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Thread: Art Scholl

  1. #1

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    Art Scholl

    I am trying to get some information about the late Art Scholl. WE sponsored Art at the 1985 Flint Bishop Airshow June 1-2. I am interested to know if that was the last public appearance he made before he died filming Top Gun.

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    Happy

    Good morning,

    Since no one else has checked in here, I will offer the info that Art Scholl Aviation still appears to be in business. They even have a web site. I think that I recall that Mrs. Scholl was Judy, although I am not sure if she is still alive. Anyway, a telephone call and a nice inquiry about the history might get you the answer that you are looking for.

    All of that said, the crash was in September, so it is unlikely that yours was the only show that Art Scholl flew that summer.

    One of the coolest fly-bys I ever saw was Art Scholl with the canopy rolled back, standing up, with one foot on the wing walk outside the airplane, waving at the crowd. My understanding was that he originally did that end of performance fly by standing with both feet on the wing, but the FAA objected.

    Regards,

    Wes
    Pitts S-2A
    N78PS

  3. #3
    Hiperbiper's Avatar
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    http://www.youtube.com/watch?v=A-kHT...584263BE4378CD

    "The Professor" was one of my many hero's at any airshow I went to...
    I once watched Art Scholl and Harold Krier do a "Dualing Chippies" routine that left both my dad and myself agast.

    In this era of 350hp Edge/Extra/MX/ect. 3F (Flip-Flop-Flyers) it's hard to remember the Grace and Style that made each Preformer different and unique in airshows of the past.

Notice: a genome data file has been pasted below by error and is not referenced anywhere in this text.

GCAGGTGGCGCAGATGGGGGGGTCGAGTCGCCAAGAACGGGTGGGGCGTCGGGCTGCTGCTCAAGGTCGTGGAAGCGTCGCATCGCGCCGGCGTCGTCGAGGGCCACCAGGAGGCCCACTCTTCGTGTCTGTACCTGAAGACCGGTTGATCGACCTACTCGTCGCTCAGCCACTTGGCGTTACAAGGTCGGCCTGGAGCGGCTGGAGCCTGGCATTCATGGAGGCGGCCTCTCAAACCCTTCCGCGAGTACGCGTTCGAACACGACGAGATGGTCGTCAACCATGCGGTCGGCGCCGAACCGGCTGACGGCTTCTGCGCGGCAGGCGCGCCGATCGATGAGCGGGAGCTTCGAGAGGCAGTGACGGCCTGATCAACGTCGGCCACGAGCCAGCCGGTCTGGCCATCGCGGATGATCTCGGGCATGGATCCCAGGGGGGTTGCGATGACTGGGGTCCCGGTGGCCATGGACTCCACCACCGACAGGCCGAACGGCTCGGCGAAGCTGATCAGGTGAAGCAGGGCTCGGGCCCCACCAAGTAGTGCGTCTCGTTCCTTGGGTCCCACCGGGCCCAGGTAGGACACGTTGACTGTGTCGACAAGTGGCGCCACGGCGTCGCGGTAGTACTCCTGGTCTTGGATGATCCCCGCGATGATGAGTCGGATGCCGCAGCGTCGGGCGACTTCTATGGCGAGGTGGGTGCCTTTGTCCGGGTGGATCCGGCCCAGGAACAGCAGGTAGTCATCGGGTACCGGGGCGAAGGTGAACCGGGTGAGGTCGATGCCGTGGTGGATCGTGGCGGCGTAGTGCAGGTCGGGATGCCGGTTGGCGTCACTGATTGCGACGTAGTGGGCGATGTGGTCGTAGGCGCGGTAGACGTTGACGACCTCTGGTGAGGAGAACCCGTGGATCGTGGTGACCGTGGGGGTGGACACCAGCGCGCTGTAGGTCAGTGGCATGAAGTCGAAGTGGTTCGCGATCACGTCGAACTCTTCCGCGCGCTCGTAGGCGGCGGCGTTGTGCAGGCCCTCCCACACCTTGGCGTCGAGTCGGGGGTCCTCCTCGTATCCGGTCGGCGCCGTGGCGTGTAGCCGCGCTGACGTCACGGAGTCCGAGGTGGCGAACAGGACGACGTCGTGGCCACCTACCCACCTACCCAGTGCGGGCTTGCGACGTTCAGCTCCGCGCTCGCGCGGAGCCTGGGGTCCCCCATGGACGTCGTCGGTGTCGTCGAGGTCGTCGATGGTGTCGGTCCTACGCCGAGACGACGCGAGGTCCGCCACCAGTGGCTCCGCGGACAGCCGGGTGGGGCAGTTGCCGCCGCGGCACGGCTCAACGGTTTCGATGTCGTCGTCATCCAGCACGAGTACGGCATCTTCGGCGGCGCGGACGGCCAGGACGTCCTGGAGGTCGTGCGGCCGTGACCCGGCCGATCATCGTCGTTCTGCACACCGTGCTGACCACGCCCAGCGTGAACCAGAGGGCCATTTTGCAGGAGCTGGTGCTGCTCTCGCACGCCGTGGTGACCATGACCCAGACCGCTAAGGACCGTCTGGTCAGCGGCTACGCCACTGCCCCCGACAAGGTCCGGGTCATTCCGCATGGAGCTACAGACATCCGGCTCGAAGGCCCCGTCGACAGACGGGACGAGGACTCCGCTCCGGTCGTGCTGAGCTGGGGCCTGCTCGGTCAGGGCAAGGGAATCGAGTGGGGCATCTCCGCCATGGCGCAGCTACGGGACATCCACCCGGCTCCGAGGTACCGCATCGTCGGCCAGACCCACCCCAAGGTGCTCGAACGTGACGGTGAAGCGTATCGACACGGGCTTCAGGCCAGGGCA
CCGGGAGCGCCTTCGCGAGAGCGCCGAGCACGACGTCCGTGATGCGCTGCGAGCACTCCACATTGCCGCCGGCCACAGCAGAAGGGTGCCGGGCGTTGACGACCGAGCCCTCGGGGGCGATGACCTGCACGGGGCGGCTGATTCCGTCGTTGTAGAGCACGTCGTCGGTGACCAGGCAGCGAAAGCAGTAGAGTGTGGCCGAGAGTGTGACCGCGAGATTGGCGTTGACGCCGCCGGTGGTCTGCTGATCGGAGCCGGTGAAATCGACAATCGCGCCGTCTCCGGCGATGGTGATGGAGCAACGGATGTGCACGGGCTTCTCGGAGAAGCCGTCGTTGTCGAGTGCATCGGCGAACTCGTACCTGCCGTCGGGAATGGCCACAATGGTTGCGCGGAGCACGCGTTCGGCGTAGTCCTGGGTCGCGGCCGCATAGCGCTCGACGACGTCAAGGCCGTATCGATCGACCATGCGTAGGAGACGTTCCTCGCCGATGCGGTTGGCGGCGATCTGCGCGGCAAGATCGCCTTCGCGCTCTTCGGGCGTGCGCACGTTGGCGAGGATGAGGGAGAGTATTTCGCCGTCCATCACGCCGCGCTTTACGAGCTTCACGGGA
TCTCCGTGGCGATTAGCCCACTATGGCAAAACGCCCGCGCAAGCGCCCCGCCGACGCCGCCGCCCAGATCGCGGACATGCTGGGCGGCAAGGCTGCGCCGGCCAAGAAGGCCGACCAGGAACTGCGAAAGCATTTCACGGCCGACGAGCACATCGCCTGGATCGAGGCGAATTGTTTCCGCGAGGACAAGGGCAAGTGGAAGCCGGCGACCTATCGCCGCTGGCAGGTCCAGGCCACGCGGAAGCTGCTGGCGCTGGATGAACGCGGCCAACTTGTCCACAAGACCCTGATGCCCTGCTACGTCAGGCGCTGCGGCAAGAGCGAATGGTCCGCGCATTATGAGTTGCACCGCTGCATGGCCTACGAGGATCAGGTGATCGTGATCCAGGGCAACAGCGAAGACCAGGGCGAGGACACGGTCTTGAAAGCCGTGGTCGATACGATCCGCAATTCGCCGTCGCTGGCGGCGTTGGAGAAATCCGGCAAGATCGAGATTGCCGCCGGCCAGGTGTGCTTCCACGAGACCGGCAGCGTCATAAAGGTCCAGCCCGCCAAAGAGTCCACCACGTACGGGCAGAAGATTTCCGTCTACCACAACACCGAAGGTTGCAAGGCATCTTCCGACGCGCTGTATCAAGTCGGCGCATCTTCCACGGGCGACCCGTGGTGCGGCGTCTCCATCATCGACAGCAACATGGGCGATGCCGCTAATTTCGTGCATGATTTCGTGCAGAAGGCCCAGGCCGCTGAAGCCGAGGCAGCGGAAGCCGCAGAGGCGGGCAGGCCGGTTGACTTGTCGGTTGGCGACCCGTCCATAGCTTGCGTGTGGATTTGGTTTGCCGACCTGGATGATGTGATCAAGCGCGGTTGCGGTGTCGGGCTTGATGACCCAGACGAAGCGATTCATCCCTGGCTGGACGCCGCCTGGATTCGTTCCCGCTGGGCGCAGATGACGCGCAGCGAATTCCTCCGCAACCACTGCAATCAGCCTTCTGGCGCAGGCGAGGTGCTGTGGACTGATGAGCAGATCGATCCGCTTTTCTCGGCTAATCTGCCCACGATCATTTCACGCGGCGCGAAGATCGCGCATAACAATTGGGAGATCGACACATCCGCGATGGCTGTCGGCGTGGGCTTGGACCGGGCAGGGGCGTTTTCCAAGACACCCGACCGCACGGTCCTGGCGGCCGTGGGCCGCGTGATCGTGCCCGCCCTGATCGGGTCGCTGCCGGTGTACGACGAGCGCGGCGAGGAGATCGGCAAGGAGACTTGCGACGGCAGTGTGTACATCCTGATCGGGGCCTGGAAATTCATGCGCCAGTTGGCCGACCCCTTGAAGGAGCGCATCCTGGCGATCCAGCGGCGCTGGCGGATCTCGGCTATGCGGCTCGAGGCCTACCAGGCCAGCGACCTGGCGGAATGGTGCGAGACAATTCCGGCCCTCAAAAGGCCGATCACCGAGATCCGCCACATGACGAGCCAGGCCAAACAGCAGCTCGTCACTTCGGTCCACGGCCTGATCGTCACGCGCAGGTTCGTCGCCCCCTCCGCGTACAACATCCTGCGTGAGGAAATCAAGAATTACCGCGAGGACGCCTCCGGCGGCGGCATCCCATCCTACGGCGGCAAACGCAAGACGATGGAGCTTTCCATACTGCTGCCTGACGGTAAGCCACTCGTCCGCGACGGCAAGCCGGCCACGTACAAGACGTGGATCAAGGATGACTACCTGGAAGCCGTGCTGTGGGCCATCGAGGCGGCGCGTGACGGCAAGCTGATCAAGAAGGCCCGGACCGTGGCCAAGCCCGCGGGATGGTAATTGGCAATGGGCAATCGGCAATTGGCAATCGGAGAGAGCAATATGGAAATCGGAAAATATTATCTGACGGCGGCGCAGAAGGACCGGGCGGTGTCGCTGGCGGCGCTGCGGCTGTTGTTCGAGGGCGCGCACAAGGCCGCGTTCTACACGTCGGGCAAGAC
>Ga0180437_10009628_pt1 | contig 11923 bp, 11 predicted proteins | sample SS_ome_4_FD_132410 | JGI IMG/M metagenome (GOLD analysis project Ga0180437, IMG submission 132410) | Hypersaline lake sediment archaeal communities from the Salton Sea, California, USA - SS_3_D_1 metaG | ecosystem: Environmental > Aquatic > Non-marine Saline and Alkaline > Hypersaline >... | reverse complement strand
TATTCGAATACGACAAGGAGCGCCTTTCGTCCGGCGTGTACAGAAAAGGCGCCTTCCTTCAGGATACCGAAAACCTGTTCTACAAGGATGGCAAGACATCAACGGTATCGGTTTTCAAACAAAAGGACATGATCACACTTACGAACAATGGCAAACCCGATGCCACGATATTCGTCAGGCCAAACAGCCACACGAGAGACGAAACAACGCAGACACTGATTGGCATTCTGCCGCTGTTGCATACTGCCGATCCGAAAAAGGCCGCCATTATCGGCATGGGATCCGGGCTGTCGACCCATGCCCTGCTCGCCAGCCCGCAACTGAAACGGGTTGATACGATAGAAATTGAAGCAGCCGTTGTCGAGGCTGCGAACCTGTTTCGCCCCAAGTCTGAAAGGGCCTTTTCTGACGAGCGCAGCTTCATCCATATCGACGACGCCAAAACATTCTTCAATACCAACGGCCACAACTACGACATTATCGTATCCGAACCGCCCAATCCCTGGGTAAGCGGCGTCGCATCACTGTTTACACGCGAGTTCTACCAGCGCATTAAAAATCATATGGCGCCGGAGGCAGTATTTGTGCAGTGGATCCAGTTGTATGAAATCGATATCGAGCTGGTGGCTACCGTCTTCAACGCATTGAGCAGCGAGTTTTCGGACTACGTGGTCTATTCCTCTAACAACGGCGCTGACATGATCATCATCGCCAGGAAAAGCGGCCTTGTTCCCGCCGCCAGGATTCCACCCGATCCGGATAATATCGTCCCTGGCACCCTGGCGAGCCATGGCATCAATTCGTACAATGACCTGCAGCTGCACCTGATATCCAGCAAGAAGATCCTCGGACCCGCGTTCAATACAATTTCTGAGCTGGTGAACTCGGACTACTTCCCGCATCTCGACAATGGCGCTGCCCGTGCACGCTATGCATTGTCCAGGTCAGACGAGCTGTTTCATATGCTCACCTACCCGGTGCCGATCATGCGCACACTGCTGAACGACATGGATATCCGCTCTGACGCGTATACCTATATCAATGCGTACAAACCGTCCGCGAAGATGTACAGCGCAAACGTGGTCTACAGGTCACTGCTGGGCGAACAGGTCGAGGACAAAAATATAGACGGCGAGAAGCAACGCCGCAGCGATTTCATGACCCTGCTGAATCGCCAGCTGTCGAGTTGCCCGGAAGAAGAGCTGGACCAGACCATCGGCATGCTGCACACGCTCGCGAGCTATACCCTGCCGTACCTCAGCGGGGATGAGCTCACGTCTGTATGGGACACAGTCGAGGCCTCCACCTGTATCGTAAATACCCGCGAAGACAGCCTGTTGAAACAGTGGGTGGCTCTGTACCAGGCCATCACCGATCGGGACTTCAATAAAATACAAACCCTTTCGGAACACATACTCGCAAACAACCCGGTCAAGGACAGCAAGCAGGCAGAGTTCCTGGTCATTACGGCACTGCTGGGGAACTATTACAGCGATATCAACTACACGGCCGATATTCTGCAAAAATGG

Bless you Professor.
    Chris
    Last edited by Hiperbiper; 12-05-2011 at 11:28 PM. Reason: Coors Light

  4. #4

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    Art Scholl

    Quote Originally Posted by remo View Post
    I am trying to get some information about the late Art Scholl. WE sponsored Art at the 1985 Flint Bishop Airshow June 1-2. I am interested to know if that was the last public appearance he made before he died filming Top Gun.
    Art Scholl died on September 16, 1986. I just returned from the International Council of Airshows (ICAS)convention in Las Vegas, and Judy Scholl was there to award the Art Scholl Memorial Showmanship Award to Dan Buchanan. She looked beautiful and in great health.

    Danny

  5. #5
    Jim Hann's Avatar
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    Quote Originally Posted by BF92 View Post
    Art Scholl died on September 16, 1986.

    Danny
    Danny, Top Gun was released in May of 1986 and WikiPedia lists his passing as 1985 also: http://en.wikipedia.org/wiki/Art_Scholl
    Last edited by Jim Hann; 12-09-2011 at 05:12 PM. Reason: clarify
    Jim Hann
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  6. #6

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    Wink

    I was a student at Art Scholl School of Aerobatics in 1981. Art checked me out in the Decathlon, and then the Pitts S2-A that was the early one with AEIO-360 (200 HP) and open canopy. I later went to the S-2B and flew it for 50 hours.

    No one did it better than Art, as an instructor he was dedicated to his students and made absolute sure you were confident in the airplane. His critique for "acro" was simple..."Remember safety, it is paramount to the success of your flight"

    Cheers
    Stephen

  7. #7
    RandolphB's Avatar
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    Art had reduced the number of Airshows he was flying to pursue Movie Work. I believe the last event he performed at was the Reno Air Races 1985, as it was only a few days before he was lost. The forum group at www.aafo.com had a thread on it some years ago, but I can't seem to find it. At one point, there was video on Youtube of the Reno '85 performance with notes saying it was his final show.

    Judy sold the assests of Scholl Avaition about a year ago. She was planing on enjoying retirement. I had the honor of meeting her at a Rotary Club meeting at which I won an award in Art's name while attending San Berniardino Valley College's A & P program. Judy should be recognized as a legend in her own right, transitioning and operating the FBO after Art's passing during some rough times for the world of aviation.